What are the different cloud classifications?
QUAD CITIES, Iowa/Ill. (KWQC) - Whether it’s a fair weather day, or a day with thunderstorms, there is a lot of movement going on above us.
Clouds are classified by their height above ground and their appearance.
Low-level clouds develop near the surface to as high as 7,000 feet.
Mid-level clouds develop between 7,000 ft to 23,000 feet.
Upper-level clouds are found more than 16,000 feet to 23,000 feet up.
Clouds with vertical growth can extend from the surface to as high as 43,000 feet into the air -- that’s more than eight miles high! Those are the clouds that produce thunderstorms, also known as cumulonimbus clouds.
Cumulonimbus clouds are just one of 10 different types of cloud classifications.
Cirus, cirrocumulus and cirrostratus clouds are the higher level clouds that are made up of ice crystals due to the very cold temperatures several miles into the sky.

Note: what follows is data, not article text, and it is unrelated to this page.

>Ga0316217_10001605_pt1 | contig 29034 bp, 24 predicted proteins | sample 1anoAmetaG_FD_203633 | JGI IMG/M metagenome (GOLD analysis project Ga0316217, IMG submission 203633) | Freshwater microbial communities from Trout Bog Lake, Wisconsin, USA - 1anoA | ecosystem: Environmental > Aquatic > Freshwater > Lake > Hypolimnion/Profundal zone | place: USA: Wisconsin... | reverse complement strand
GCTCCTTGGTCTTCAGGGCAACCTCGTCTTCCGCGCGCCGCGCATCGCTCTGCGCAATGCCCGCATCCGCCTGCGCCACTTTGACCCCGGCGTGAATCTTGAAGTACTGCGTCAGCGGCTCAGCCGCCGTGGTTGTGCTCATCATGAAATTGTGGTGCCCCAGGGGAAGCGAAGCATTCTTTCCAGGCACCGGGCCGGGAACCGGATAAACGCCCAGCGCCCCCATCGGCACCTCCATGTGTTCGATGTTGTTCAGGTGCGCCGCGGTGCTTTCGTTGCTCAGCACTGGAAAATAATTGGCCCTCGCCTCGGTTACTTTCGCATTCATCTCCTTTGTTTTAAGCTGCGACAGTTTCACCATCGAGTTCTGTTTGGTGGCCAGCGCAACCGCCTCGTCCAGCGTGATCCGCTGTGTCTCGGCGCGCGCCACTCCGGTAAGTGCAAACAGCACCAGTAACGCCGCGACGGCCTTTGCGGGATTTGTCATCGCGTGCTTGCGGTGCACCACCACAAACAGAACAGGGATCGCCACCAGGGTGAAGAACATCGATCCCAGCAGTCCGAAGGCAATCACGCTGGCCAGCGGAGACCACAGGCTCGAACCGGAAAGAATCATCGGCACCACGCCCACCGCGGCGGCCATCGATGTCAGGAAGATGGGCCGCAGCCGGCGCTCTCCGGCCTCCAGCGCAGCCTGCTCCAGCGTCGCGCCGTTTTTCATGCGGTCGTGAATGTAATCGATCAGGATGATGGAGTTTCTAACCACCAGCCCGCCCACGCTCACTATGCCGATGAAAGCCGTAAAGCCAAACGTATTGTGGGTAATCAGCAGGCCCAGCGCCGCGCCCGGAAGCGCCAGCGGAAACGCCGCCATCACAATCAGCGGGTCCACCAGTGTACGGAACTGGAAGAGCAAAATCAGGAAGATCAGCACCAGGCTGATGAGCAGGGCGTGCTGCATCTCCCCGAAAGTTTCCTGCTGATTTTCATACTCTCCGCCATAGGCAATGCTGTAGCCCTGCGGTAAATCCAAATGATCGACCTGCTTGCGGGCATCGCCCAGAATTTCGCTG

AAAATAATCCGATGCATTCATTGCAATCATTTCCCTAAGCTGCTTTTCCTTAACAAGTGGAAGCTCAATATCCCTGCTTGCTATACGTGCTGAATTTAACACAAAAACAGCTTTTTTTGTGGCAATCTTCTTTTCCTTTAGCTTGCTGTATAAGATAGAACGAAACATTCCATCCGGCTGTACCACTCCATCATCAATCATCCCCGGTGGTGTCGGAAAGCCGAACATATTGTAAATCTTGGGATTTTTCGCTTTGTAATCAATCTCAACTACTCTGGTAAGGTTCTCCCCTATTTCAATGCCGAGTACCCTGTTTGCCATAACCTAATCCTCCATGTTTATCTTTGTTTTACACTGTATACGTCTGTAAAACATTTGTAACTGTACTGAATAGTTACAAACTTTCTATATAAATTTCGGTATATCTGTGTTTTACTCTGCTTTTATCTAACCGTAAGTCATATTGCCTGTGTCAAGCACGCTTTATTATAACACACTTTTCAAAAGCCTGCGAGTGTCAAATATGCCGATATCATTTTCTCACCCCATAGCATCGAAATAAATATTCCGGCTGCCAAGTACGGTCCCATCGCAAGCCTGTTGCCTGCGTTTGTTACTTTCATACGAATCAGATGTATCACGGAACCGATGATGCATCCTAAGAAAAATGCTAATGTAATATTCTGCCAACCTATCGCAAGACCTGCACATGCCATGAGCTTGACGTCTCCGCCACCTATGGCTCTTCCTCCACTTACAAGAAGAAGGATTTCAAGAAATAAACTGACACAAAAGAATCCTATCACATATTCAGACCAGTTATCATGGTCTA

Altocumulus and altosratus clouds form in the mid-levels of the atmosphere. These types of clouds don’t typically produce precipitation.
Stratus, cumulus, nimbostratus, and cumulonimbus are your low-level clouds. These types of clouds have the highest potential to rain, and before long, snow.
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